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Texas Public Schools Are at a Tipping Point

Columns appearing on the service and this webpage represent the views of the authors, not of The University of Texas at Austin.

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The Texas Education Agency recently released school and district ratings for the first time since 2019, and there has been some improvement, but a longstanding trend persists. Many schools in the state’s poorest communities struggle to meet achievement targets.

This year, almost 8,500 campuses were evaluated, and more than 6,000 received either an “A” or a “B” for student achievement outcomes and growth. But that is where the good news ends. Approximately 1,600 schools received a “C,” and more than 550 schools would have been rated as a “D” or an “F,” but the TEA opted to classify those schools as “Not Rated.”

Here is the problem: Almost 90% of schools not rated are in the state’s poorest communities. None is in the most affluent communities.

Persistently struggling schools represent a decades-long problem that reflects two policy failures: the failure to adequately fund schools in poorer communities, and the failure to create a teacher workforce to fill each school with experienced, high-quality teachers. If the state were rated for addressing these two failures, Texas would be rated “F” relative to other states. Texas should do better.

The state’s antiquated finance system ranks among the bottom five for providing adequate resources to high-poverty school districts. Despite multiple cases reaching the Supreme Court of Texas, including several rulings in favor of plaintiff school districts, our lawmakers have never created a system that puts all students on equal footing.

In 2019, House Bill 3 included $6.5 billion in additional education spending. Since then, the state has failed to make continued efforts to improve school funding. The state’s complicated recapture system takes money out of some high-poverty school districts such as those in Houston, Dallas and Austin, where many persistently struggling schools operate. Federal funds helped districts invest in capital projects, learning interventions, and after-school community-based programs. Unfortunately, these funds are drying up, and districts will soon need state funding to continue their COVID recovery.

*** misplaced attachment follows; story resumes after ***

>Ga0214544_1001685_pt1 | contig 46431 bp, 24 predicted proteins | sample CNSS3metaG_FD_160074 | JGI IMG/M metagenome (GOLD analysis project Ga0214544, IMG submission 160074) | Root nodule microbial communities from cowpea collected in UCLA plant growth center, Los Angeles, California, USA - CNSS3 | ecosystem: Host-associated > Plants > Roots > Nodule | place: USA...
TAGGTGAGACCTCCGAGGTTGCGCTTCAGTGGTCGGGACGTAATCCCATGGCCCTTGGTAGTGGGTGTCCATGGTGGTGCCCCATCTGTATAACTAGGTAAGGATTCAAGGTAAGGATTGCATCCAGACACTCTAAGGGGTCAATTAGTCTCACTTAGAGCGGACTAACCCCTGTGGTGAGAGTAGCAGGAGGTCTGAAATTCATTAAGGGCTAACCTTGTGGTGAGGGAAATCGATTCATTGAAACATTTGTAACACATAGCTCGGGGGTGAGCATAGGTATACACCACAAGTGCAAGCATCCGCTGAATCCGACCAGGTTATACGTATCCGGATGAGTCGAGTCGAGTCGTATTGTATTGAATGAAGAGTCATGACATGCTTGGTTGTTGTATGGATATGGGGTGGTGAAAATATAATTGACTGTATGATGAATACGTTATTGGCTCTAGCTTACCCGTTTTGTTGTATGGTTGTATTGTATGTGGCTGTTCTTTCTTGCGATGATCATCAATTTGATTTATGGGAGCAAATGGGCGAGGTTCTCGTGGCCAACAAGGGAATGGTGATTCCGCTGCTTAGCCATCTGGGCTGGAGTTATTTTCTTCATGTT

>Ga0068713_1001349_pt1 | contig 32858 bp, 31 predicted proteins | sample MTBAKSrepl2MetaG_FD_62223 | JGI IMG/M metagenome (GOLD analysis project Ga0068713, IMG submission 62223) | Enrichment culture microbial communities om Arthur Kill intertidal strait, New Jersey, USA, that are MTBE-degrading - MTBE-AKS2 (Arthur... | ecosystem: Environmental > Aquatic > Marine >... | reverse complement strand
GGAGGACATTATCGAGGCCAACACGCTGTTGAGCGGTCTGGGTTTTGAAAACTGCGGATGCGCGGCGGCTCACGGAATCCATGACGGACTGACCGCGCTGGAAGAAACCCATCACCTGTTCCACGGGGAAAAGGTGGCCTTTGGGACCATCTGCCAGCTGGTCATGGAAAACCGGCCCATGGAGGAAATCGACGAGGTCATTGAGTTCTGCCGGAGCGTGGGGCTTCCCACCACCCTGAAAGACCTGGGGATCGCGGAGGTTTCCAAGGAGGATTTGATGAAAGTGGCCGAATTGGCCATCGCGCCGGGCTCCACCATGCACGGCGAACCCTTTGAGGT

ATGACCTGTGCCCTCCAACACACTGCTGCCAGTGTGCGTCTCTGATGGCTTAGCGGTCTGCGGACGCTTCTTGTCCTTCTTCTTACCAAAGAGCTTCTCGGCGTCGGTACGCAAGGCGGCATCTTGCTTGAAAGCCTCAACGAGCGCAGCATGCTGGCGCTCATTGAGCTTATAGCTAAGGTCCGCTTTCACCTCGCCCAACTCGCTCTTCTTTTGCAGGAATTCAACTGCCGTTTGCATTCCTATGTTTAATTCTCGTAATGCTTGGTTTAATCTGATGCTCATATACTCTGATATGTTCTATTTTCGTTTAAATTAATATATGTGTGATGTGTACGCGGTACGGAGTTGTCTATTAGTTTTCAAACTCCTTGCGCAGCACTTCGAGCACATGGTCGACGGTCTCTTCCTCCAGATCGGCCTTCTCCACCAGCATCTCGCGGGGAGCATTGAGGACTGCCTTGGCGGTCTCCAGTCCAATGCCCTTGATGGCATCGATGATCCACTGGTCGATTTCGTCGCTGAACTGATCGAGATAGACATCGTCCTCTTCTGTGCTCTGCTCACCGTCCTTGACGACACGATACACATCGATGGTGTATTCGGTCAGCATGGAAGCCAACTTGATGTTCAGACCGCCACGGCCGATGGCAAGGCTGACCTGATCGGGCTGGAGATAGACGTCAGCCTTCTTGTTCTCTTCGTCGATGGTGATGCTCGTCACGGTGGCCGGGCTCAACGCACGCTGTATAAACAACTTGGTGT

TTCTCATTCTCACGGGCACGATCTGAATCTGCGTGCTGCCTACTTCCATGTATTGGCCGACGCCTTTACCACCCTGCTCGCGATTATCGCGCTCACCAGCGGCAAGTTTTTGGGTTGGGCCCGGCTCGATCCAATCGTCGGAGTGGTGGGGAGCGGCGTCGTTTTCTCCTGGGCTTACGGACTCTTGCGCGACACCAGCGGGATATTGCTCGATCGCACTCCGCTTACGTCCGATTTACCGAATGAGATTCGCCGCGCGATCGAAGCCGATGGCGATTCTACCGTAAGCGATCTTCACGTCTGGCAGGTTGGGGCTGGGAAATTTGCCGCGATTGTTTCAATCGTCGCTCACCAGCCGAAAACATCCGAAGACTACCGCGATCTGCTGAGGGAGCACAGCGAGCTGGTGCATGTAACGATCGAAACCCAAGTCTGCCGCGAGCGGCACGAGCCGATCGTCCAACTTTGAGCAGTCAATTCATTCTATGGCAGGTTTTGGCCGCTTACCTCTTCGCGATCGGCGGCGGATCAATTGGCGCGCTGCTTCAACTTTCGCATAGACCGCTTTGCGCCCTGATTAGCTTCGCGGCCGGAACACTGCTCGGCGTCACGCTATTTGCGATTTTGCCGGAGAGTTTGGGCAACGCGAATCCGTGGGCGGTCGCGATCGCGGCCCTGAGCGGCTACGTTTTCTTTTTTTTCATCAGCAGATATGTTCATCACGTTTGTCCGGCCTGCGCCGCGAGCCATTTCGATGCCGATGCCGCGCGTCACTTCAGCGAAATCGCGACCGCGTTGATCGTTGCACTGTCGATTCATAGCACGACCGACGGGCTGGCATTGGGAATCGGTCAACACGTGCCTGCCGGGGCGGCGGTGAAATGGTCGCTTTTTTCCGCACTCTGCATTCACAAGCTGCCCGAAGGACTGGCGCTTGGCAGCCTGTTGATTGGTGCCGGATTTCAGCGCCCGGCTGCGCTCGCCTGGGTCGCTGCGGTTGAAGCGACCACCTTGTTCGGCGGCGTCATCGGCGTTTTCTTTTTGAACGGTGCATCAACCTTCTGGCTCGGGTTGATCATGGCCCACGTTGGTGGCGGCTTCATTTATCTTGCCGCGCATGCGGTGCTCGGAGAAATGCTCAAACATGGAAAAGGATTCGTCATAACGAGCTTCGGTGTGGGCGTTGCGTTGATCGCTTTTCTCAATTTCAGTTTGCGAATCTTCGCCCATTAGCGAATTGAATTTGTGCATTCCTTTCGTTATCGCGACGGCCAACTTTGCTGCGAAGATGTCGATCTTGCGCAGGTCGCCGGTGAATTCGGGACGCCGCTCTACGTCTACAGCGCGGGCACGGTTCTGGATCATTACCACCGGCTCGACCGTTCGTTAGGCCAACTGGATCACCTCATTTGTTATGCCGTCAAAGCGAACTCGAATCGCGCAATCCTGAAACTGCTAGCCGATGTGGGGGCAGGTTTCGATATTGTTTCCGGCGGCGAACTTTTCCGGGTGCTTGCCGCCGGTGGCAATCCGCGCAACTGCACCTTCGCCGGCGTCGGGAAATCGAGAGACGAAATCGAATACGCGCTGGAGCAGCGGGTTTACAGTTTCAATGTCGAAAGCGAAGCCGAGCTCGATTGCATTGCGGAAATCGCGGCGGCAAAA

Texas is also struggling to recruit and prepare enough university-trained teachers, which may be due to the state’s large “teacher wage penalty,” which is nearly 22%. This penalty indicates how teachers’ salaries compare with their college graduate peers in the non-teaching sector. Lower salaries disproportionality affect high-poverty campuses that frequently struggle to recruit and retain teachers.

High-poverty districts are more likely to employ inexperienced and alternatively certified teachers. A recent study using data found that Texas students received an additional 2.2 and 2.4 months of learning in ninth grade English language arts and math when taught by university-certified teachers rather than alternatively certified teachers. The study also found alternatively certified teachers exited their jobs sooner, which destabilized campuses and increased costs needed to replace and retrain teachers.

Special education is an area that highlights the state’s decades-long failure to adequately fund education and ensure quality teachers are available. The state has been investigated and cited for violating federal laws for cutting special education funding while simultaneously reporting a special education teacher shortage for more than 20 years.

All of this combined should make Texans ask why state leaders have not addressed special education, school finance and teacher quality issues given the scope of the problem. Rather, many state leaders have focused on fighting culture wars – enacting policies to limit teaching on race and LGBTQ bathroom bills.

The state’s broader failures in rural communities have also contributed to a sense among many teachers that schools are unsafe. The consequences of these policy failures may push even more teachers out of classrooms, particularly in the highest-need schools, only adding to an already bad problem.

Texans cannot accept this. Fixing the state’s system of school finance and improving the supply of high-quality teachers will not be easy and will require significant investments. The upcoming elections and 2023 legislative session provide important opportunities to vote and advocate for change.

David DeMatthews is an associate professor in the Department of Educational Leadership and Policy at The University of Texas at Austin.

David S. Knight is an assistant professor of education finance and policy at the University of Washington.

A version of this op-ed appeared in the San Antonio Express News, Austin American-Statesman and the Waco Tribune Herald.

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Texas Perspectives is a wire-style service produced by The University of Texas at Austin that is intended to provide media outlets with meaningful and thoughtful opinion columns (op-eds) on a variety of topics and current events. Authors are faculty members and staffers at UT Austin who work with University Communications to craft columns that adhere to journalistic best practices and Associated Press style guidelines. The University of Texas at Austin offers these opinion articles for publication at no charge. Columns appearing on the service and this webpage represent the views of the authors, not of The University of Texas at Austin.

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